A simple test board was rst designed to check the basic charakteristics of the IC. The application schematic presented in the datasheet was used. To match input and output, the supply pins of the amplier have to be connected to 3.3 V via 10 nH and 2 nH inductors respectively. The AVX L08056R8DEW thin lm surface mount inductor (L=9.4 nH, Q=50 at 2.4 GHz) was chosen for 10 nH. The 2 nH inductor was implemented as a short-circuited microstripline (length=3.37 mm, width=0.3 mm). The parameters of the stub were determined with RF simulation software tools. To ensure a good ACground, bypass capacitors with SRF5 near 2.45 GHz were chosen. Based on the simulations, the PCB of the test circuit was then designed with CadSoft Eagle.

Self Resonant Frequency



Since the PGA6 -like package of the RMPA2453 has very small pin spacing of 0.25 mm, it was positioned using a microscope with 1:4-drive tweezers. All parts were then soldered in an infrared oven. Figure 3.2.1 shows the test board. The measurements carried out on the test board conrmed the matching as well as the specication of the RMPA2453.

Figure 3.2.1: RMPA2453 power amplier test board (scale 2:1).


Final design amplier and lter

As soon as the performance of the amplier was veried, I designed the nal amplier layout which included the transmit lter. The schematic is shown in Figure 3.3.1. The PCB layout top-side as well as the layout diagram are shown in Figure 3.3.2.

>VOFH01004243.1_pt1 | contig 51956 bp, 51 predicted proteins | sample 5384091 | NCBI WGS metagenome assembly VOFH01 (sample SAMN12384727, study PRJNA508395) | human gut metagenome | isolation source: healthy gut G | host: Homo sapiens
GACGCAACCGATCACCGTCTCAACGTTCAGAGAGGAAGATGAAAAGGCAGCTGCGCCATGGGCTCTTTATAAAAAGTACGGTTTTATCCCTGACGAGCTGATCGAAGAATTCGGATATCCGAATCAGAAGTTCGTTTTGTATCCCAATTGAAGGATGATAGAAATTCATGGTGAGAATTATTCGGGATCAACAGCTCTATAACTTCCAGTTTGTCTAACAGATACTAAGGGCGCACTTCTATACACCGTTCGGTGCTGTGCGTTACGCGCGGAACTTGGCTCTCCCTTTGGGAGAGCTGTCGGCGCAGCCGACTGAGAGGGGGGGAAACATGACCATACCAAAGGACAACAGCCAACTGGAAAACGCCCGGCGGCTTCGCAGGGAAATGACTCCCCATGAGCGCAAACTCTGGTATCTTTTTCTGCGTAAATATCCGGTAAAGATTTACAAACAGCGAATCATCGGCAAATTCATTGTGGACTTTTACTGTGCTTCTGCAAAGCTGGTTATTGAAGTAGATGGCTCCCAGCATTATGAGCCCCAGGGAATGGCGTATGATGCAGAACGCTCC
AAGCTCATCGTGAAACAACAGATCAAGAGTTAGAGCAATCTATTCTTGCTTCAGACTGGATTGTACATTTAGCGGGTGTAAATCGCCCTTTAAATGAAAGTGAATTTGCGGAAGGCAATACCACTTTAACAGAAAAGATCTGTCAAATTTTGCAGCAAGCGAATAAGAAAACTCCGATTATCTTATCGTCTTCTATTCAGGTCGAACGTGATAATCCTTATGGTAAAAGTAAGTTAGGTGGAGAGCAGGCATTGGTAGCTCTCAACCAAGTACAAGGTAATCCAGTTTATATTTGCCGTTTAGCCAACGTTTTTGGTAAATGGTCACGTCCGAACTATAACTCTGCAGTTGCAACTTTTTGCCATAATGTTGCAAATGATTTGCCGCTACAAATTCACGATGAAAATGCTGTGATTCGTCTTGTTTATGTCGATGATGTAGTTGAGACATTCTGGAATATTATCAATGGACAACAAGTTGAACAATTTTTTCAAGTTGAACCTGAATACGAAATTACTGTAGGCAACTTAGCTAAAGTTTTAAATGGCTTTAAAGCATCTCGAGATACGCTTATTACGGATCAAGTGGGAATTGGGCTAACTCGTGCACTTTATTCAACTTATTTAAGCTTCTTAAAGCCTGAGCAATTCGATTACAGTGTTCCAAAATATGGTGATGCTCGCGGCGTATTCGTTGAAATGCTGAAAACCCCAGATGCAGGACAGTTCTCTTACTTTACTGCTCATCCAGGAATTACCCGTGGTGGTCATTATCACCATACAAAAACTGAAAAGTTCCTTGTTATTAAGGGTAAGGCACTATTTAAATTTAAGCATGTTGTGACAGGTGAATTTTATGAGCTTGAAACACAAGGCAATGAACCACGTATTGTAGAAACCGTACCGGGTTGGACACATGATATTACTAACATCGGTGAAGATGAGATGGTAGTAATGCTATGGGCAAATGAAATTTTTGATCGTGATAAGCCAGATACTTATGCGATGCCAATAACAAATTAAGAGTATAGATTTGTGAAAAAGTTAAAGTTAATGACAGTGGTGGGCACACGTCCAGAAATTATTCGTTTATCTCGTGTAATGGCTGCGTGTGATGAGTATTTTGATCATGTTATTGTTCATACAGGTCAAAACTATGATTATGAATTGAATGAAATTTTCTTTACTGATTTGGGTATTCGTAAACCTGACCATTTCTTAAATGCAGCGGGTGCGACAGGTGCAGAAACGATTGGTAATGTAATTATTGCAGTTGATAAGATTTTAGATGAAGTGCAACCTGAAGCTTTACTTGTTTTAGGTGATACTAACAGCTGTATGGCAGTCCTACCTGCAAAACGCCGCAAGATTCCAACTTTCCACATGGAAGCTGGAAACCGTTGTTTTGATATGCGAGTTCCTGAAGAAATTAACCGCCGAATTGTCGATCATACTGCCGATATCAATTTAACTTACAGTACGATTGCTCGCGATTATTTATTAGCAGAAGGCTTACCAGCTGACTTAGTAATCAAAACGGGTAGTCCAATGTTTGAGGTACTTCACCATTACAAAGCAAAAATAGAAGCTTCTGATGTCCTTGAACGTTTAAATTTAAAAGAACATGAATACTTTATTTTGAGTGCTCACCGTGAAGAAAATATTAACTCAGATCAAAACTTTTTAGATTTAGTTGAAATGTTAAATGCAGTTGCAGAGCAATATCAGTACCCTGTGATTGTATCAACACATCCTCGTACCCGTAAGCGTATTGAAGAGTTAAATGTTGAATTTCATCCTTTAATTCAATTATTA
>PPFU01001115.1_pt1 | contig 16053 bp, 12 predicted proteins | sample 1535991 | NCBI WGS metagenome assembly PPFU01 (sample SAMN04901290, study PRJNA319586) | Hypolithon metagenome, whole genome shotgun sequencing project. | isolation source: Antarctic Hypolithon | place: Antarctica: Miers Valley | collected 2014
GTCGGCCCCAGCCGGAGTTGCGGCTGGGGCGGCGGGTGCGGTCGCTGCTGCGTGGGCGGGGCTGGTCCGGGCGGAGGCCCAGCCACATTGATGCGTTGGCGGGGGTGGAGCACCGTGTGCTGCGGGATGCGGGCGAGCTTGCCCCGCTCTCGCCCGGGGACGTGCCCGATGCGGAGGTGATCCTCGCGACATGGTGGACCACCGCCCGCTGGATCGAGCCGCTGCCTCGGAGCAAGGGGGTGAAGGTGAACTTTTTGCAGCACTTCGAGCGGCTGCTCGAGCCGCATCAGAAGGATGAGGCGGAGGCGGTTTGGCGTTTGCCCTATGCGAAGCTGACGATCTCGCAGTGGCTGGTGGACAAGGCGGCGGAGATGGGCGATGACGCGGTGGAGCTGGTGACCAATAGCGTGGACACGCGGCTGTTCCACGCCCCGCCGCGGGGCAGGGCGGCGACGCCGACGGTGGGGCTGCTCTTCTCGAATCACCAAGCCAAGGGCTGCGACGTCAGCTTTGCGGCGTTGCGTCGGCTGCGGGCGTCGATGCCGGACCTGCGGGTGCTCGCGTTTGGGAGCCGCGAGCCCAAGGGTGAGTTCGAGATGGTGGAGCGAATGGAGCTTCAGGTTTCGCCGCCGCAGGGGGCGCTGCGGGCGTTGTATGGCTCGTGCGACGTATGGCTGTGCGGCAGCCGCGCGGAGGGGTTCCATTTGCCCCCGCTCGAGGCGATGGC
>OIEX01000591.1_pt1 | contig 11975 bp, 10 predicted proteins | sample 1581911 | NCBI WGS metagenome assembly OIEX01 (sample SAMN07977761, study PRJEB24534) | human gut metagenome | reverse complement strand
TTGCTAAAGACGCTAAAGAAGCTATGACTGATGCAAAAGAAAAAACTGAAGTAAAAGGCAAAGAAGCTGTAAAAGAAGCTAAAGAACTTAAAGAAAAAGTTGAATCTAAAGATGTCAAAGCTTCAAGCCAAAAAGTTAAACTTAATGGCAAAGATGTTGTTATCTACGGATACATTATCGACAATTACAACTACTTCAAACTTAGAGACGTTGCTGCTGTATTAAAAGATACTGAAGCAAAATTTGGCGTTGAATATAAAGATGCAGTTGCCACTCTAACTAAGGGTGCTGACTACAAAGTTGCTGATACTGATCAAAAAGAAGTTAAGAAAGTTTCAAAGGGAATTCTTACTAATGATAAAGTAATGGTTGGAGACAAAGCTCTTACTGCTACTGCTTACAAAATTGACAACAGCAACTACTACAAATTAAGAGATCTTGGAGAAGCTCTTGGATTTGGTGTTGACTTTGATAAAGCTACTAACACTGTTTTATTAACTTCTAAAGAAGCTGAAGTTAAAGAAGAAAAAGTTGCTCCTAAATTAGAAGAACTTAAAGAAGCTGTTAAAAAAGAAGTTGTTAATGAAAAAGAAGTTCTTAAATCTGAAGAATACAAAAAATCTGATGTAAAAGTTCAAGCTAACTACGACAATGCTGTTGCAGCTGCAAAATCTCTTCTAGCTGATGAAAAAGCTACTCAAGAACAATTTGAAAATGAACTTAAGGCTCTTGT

Pin Grid Array: Package where pins are located at the bottom and so impossible to solder by hand.



Figure 3.3.1: RMPA2453 power amplier schematic.

(a) Top-side layout

(b) Layout diagram

Figure 3.3.2: Topside layout and layout diagram of the nal RMPA2453 board


Measurements on the power amplier

The rst step was to verify the DC supply current of the power amplier with terminated input and output. The current of 96 mA met the description in the datasheet. Then I checked whether DC voltage at the input and output was zero. To detect oscillations, I connected the output of the amplier to the spectrum analyzer via a 30 dB attenuator. The amplier was stable with 50 terminations at input and output. After this basic sequence the circuit was connected to the network ana-